Food writer Nicola Miller says salsify is the way to go
My first encounter with salsify was in a book by Jilly Cooper called The Common Years about her time living opposite Putney Common. Jilly is out walking with two friends, both of whom are in a state of high indignation because a strip of grass has been mown along the edges of Beverley Brook, cutting down the wild salsify in its prime.
When I saw photos of salsify, it seemed amazing to me that such a plant should grow wild on a common in London.
Salsify belongs to the Asteraceae family and is a cousin to the dandelion and daisy; its flower sharing traits with both. Originally, both roots and flower were grown for food although now we tend to eat the roots only. The grass-like leaves aren’t terribly digestible as Guy De Maupassant writes in the Legend of Mont St Michel where a bargain between the saint (who built the island) and the devil (who lived and farmed the fertile salt marshes) resulted in a crop share including salsify which saw the saint harvest “all the plants whose juicy roots are good and savory,” whilst the devil ended up with crops “whose useless leaves are good for nothing but for feeding animals”.
I found black salsify in Waitrose and satisfyingly it has been locally grown in Cambridgeshire and Norfolk, Scientifically classified as Scorzonera hispanica, its common names are as dramatic and spiky as the root: Spanish Salsify, Black Oyster, Serpent root, Scorzonera, and Viper’s grass are just some of them.
Salsify was very popular with the Victorians who saw its value during the long months of winter when tedious dietary repetition threatened, and I’m glad to see growers attempting to repopularise it. Don’t be deterred by the root’s close resemblance to Jacob Rees-Mogg. Salsify does not want to remove your right to live and work in 27 different countries, and like most foods, its waxing and waning popularity tell a story of migration across continents and civilisations. (Food is political: anyone who objects to this statement has their head in the sand.)
I’m not going to deny that this is beige food. I could jazz it up with artfully scattered parsley so it looks more alluring in the photo, but it is what it is. Parsley adds nothing to the dish, it would merely assuage some of my styling insecurities – not that I claim to be a food stylist by any stretch of the imagination. Like brown food, beige food is generally comforting, often wintry in time and place, and is the mainstay of many Northern European food cultures.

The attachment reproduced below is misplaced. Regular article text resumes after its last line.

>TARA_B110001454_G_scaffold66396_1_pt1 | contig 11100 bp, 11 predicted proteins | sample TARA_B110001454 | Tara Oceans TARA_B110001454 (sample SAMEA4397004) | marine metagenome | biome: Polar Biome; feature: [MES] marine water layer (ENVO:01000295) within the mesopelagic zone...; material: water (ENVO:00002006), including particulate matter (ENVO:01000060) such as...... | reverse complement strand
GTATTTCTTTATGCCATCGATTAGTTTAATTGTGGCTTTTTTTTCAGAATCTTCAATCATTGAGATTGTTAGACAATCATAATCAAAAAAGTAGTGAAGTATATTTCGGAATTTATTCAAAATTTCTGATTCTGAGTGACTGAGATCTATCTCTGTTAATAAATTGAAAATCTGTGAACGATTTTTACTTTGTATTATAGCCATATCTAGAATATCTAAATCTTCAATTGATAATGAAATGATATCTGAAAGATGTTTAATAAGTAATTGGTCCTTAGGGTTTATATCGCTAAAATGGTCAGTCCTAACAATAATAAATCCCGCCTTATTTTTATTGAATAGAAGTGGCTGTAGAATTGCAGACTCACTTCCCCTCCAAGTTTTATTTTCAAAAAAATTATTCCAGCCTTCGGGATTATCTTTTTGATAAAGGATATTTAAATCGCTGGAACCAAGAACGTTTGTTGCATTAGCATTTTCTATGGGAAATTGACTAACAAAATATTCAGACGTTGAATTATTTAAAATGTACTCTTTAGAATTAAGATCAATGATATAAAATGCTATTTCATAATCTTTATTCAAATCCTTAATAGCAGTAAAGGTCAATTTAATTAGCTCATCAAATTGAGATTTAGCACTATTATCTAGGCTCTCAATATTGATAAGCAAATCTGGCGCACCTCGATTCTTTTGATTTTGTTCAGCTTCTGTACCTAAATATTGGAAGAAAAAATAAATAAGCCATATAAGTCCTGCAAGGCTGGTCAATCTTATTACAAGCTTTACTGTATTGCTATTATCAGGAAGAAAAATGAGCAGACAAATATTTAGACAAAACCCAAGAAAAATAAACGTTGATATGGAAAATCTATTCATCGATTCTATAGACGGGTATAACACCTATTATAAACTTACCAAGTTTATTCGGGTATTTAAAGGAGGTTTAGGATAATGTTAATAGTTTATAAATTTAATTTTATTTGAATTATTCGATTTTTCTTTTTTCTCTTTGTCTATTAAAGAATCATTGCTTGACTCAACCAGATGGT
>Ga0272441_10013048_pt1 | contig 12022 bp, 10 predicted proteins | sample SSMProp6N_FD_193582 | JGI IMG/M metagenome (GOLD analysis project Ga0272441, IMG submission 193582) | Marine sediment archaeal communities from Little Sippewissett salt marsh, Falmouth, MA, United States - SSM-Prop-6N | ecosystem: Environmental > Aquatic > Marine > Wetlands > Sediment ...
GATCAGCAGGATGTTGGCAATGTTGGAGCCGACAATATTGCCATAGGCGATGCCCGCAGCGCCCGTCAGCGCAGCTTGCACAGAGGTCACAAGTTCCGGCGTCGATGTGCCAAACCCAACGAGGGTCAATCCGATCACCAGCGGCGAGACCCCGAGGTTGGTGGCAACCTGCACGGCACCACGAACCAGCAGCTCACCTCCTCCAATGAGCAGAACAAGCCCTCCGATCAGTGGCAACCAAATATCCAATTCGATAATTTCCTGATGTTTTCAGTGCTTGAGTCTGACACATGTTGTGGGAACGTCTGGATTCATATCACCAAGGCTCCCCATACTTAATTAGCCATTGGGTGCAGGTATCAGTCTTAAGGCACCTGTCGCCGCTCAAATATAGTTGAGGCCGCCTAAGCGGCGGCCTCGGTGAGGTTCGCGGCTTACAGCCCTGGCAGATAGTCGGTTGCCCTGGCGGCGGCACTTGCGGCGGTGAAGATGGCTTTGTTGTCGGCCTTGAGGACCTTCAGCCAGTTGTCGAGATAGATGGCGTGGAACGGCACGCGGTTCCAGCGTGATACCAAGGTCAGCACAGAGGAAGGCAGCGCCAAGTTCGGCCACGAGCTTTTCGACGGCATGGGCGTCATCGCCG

Flavour-wise, salsify is quite delicate (some claim it has an oystery taste but to be honest, this can be elusive to the point of invisibility), with echoes of Jerusalem artichokes without the flatulence. The outside of the roots caramelise well and yield easily to the fork, producing a creamy, soft mash. You really don’t want to overwhelm such delicacy with strong flavours although I know big flavours are very fashionable at the moment. However, this boulangère is very good with a big juicy steak and a little pile of wilted spinach.
Black salsify and potato boulangère
Serves six to eight as a side portion
3 medium white onions
3 garlic cloves
1.2 kg red potatoes
Squeeze of lemon
Salt and pepper
1tsp chopped tarragon
800ml chicken stock
Heat oven to 200°C/fan 180°C/gas 6. Peel and mince the garlic and peel and finely slice the onions. Heat 1 tablespoon of butter and a glug of olive oil in a heavy pan and gently cook the onions and garlic until they are softened and turning golden. This will take at least 20 minutes. Set aside.
Wash the potatoes; I don’t peel them but feel free to do so, then slice across their widths. You can use a mandolin (please use a guard so you don’t end up with a finger in the pie – literally) or a sharp knife. Keep the slices fine, so you can just see the light through them. Cover and set aside.
Pour cold water into a shallow pan and squeeze in a couple of teaspoons of lemon juice.
Using a vegetable peeler, remove the black peel from the roots, rinse them under the tap and place in the lemon-water – this stops the roots discolouring. You may see a little white sap oozing out as you do this; don’t worry, it’s normal. The roots can be a little sticky too.
Make the stock up to 800ml.
Grease the base of your baking pan/dish with a little butter. I have used a large prospector pan from Netherton Foundry which can go on the stovetop and then into the oven. Spread a layer of potatoes over its base then sprinkle over half of the onion and garlic mixture. Continue layering until all the potato slices are in the pan, add the rest of the onions and as long as the potatoes are relatively even, don’t worry about making it look perfect. You are cooking a family meal not tiling the roof of the Sistine Chapel. Now lay the salsify roots on top in whatever manner pleases you, sprinkle over the tarragon, pour over the stock, dot with the rest of the butter and bake until the potatoes are fork tender. I keep it covered with foil for 50 minutes before removing this and letting the top become crisp and golden which takes about another 15 minutes, although much depends on your oven.
Check for seasoning, add more salt and some pepper if you want to.
Read moreFood and Drink
More by this authorNicola Miller